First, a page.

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Linda Perry: My Life in 15 Songs

Pop hitmaker looks back at a career in music that’s included collaborations with Christina Aguilera, Pink, Courtney Love and many more

American singer, songwriter and producer Linda Perry photographed in her studio on July 3, 2014 in North Hollywood, CA.

American singer, songwriter and producer Linda Perry photographed in her studio on July 3, 2014 in North Hollywood, CA.

Jessica Chou/Redux

No one is more surprised than Linda Perry when one of the hit pop songs she’s written, whether it’s Pink’s “Get the Party Started” or Christina Aguilera’s “Beautiful,” roars out of a radio or in a club. “I’m not pop,” she says. “I don’t even know how I got in there, because my true self is dark rock & roll. I love the Velvet Underground. I love Zeppelin. I’m in that area. It’s super funny that I got into this whole pop world, because it’s not where I live. But maybe that’s why it makes me interesting.”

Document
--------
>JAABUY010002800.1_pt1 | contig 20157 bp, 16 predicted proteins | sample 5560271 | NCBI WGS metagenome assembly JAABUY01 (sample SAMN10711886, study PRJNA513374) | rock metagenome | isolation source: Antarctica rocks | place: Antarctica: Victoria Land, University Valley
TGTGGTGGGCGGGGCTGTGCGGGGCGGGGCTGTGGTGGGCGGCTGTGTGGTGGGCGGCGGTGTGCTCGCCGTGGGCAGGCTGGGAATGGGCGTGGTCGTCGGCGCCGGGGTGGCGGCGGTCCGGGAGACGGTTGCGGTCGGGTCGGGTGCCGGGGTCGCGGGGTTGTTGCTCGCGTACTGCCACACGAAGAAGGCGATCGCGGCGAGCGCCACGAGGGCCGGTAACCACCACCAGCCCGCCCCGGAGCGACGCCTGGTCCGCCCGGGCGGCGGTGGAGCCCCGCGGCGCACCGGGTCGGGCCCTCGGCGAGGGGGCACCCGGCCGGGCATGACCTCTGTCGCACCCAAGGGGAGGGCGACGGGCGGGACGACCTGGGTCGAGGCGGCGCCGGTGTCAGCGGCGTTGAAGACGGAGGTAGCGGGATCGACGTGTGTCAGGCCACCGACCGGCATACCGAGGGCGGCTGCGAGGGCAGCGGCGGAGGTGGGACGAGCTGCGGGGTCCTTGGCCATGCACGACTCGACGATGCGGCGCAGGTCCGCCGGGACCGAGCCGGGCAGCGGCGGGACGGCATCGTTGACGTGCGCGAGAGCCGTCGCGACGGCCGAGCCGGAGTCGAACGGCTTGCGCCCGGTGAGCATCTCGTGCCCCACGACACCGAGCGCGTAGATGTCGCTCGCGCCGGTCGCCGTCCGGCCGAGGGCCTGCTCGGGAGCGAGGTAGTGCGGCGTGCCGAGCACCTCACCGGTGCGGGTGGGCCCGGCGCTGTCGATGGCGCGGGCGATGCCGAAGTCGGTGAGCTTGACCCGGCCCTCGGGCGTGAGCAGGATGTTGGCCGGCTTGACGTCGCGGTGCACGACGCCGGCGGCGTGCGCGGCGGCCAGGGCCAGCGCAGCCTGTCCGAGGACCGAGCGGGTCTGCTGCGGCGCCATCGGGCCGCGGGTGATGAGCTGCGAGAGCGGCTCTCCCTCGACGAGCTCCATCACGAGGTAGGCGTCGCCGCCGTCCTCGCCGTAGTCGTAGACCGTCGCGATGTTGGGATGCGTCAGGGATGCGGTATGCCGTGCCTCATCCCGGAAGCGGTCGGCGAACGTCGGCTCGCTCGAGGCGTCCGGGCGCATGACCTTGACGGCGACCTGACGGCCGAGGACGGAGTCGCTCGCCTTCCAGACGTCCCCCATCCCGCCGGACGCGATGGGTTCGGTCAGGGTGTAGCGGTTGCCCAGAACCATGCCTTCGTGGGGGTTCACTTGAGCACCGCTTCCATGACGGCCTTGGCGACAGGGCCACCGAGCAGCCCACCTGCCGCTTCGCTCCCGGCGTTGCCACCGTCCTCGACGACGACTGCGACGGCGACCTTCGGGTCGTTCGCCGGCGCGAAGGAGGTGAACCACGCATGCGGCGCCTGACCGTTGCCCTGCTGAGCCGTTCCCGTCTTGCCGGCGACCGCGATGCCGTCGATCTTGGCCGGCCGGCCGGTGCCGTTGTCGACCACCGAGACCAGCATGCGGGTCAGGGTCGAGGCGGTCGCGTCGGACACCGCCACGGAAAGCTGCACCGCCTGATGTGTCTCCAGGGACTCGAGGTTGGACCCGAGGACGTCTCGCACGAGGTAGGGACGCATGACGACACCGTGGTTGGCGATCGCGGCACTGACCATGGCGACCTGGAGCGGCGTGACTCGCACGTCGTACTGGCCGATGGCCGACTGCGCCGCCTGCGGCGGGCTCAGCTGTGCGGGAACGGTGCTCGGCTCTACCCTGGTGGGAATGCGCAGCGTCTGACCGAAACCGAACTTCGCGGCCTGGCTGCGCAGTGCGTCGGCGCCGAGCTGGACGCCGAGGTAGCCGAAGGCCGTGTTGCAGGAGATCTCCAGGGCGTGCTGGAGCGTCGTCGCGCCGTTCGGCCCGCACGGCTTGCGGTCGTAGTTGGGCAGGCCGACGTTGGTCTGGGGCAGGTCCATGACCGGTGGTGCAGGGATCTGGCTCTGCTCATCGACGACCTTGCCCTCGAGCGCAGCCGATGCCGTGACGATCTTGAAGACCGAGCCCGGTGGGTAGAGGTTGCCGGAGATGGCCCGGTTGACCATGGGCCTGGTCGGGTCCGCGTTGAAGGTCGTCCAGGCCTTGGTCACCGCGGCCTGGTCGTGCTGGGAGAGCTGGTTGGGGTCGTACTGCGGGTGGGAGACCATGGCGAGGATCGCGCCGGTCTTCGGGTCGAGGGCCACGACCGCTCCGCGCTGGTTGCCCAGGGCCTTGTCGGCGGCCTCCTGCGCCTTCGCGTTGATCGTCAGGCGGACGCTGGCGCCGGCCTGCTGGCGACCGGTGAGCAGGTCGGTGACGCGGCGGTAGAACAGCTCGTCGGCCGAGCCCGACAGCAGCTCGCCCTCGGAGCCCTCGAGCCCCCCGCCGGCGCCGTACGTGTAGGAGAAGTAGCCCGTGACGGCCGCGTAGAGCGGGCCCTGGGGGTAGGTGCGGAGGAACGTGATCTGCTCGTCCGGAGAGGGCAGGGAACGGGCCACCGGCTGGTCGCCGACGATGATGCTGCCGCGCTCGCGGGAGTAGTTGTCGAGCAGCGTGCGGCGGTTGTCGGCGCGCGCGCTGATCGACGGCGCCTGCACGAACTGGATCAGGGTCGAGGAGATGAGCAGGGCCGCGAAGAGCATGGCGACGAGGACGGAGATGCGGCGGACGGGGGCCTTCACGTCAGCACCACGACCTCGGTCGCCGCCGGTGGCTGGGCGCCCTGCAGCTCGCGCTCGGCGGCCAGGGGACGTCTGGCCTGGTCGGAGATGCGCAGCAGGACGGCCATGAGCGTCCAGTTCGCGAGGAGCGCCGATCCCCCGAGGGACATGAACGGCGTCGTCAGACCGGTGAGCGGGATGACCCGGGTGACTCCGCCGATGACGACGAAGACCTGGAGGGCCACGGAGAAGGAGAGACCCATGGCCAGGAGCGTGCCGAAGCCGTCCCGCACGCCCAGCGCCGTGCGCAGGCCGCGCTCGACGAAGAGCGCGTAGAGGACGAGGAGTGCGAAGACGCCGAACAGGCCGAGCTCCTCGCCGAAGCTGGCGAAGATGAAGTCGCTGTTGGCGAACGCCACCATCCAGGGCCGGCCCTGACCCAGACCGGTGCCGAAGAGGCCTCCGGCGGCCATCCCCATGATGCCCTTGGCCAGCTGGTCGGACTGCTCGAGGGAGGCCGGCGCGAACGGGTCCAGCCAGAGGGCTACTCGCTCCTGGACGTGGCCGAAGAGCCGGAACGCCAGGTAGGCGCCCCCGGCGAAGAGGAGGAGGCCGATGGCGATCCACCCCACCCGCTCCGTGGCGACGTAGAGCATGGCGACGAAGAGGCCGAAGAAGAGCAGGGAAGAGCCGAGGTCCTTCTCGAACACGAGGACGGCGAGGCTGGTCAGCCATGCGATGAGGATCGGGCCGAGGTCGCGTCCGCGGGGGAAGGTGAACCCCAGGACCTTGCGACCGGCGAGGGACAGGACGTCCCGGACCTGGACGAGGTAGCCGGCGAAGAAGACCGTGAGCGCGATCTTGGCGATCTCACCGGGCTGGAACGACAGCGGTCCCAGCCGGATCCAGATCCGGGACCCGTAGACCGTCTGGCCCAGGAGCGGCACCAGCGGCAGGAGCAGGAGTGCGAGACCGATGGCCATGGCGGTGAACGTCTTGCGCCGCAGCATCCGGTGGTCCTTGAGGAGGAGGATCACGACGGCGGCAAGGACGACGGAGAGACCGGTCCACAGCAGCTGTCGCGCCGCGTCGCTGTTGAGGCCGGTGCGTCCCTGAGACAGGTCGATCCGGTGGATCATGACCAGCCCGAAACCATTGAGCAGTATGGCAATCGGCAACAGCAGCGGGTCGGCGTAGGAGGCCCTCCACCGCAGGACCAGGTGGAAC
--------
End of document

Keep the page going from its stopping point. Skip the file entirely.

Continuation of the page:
Pop tunesmith is only one of Perry’s many careers. Since becoming famous as a member of 4 Non Blondes in the late Eighties, Perry not only survived one-hit-wonder status in the ’90s with “What’s Up” but went on to remake herself as an A-list songwriter and producer, working with a diverse group of acts from Miley Cyrus to Weezer. This year, Perry is up for a Grammy in the Producer of the Year (Non-Classical) category for her work on albums by teenaged singer Willa Amai and rocker Dorothy, as well as for the soundtrack to Served Like A Girl, a documentary about female military veterans that includes Perry-helmed songs by Pink, Aguilera and others.

Perry, 53, is currently wrapping up an album with Natasha Bedingfield. She’s also been curating charity events for Haitian relief and victims of last year’s California wildfires. She took a break in a relentlessly crammed schedule to look back at the 15 songs and productions that shaped her career and life.